When she returned the tag to the university she discovered it had been attached to a Widewall female seal for a year. ‘What came back was a bunch of scribbles,’ she says, describing the map the seal had created. ‘It showed that the female seal had spent all her time going back and forth just within Widewall Bay.’
Arso had been the scientist at the other end of the email. ‘We got solid data from 2016,’ she says. ‘We tagged ten seals and it helped reaffirm what we suspected, which is that they are pretty consistent to place.’ In other words, they haven’t just moved. ‘Whatever is affecting them is affecting them here.’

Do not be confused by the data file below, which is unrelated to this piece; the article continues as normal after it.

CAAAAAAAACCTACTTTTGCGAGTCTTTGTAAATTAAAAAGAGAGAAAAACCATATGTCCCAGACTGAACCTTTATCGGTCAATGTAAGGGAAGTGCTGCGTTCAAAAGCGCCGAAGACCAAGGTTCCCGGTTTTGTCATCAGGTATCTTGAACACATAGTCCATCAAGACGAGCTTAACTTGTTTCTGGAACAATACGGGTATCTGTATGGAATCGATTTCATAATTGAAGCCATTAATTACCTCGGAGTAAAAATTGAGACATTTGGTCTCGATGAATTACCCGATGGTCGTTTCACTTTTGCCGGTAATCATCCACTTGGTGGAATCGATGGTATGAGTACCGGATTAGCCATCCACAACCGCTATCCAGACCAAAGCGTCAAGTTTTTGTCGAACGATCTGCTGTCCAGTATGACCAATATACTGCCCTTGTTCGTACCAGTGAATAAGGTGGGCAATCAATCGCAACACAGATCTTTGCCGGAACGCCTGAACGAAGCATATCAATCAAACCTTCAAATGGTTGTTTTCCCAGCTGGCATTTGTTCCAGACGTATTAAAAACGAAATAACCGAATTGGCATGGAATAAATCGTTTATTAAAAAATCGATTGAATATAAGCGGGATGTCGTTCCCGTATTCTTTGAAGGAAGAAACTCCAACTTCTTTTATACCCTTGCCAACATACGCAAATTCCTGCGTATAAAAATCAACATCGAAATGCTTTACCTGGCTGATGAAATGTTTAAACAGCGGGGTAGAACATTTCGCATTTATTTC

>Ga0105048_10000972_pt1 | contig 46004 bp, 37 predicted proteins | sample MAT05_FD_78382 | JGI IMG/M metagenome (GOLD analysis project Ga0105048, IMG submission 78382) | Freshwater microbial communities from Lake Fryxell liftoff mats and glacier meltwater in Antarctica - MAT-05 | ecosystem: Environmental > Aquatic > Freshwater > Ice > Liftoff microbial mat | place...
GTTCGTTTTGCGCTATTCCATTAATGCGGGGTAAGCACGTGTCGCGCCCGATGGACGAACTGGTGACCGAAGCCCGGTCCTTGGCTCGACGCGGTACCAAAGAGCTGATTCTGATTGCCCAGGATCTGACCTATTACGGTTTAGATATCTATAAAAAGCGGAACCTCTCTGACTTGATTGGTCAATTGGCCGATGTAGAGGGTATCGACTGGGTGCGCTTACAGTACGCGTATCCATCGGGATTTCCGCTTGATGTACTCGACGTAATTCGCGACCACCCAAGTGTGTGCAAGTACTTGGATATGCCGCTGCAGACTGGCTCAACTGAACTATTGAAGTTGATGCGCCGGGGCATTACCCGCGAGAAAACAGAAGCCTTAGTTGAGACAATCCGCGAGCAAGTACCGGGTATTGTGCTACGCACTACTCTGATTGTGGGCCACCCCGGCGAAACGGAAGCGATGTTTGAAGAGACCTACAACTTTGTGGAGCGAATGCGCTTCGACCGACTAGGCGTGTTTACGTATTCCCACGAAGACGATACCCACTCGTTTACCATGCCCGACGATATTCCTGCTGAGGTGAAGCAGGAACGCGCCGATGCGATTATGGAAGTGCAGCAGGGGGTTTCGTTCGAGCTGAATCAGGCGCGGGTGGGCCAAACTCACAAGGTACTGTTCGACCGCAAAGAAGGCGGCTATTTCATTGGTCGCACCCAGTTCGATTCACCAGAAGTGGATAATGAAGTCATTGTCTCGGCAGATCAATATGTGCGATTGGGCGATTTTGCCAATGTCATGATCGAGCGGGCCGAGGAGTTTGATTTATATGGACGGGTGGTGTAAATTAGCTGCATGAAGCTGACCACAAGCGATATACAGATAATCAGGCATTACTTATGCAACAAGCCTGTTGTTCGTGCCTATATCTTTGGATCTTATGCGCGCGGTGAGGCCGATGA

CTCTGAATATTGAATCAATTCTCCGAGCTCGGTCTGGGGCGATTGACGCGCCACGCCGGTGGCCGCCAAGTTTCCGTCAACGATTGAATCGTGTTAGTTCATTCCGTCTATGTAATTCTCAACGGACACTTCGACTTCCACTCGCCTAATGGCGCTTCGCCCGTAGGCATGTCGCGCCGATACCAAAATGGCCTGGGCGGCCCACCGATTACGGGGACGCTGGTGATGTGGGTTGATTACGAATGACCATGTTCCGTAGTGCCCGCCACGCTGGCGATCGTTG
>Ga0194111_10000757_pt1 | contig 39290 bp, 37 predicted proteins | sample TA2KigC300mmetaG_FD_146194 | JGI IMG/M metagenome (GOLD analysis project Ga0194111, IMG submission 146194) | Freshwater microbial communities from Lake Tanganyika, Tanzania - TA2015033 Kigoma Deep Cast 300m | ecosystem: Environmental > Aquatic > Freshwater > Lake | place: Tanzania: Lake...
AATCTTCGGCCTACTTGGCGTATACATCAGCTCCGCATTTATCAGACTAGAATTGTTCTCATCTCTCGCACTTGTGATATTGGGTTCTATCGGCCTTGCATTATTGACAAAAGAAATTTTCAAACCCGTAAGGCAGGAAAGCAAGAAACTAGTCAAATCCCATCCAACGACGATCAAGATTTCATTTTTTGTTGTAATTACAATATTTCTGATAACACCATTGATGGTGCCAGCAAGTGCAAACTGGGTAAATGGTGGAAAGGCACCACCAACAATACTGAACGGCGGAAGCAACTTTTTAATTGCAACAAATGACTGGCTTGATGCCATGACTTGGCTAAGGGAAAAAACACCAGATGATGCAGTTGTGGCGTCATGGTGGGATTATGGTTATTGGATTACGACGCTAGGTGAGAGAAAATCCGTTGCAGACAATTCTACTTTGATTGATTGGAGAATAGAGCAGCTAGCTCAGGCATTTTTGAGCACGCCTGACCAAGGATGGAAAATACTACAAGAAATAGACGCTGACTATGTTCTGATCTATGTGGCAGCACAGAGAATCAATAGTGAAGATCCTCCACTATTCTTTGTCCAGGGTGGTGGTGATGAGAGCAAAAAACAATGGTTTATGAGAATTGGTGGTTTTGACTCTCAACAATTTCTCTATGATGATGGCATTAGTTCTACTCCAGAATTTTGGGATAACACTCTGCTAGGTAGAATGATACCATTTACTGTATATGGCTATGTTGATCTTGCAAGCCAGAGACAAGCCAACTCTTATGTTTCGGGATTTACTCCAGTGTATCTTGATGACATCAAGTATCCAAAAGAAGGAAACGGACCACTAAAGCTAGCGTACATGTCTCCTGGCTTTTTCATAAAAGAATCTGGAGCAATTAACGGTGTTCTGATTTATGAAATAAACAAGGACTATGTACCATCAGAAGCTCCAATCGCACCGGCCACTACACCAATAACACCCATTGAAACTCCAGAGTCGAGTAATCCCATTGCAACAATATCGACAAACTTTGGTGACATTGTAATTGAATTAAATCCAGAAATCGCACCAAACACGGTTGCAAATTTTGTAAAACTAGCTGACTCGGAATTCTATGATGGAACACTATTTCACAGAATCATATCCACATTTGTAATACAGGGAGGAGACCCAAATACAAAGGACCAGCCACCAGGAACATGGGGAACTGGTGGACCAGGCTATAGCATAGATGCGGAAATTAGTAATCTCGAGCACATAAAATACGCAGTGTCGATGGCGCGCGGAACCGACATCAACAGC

In talking, Harper and Parry bring up another suspect. ‘There are still lots of grey seals around. Some people still worry when you hear them singing.’
The grey seals share many of the haul-out sites with harbour seals. Larger in size and greater in number than the harbour seals around Orkney, their mournful song has made them the subject of local folklore for centuries. Many of the stories of shapeshifting seal people – or selkies – originate from the archipelago. ‘Some people still won’t let their dogs go near them, because they are worried seals will tempt them into the water,’ says Harper.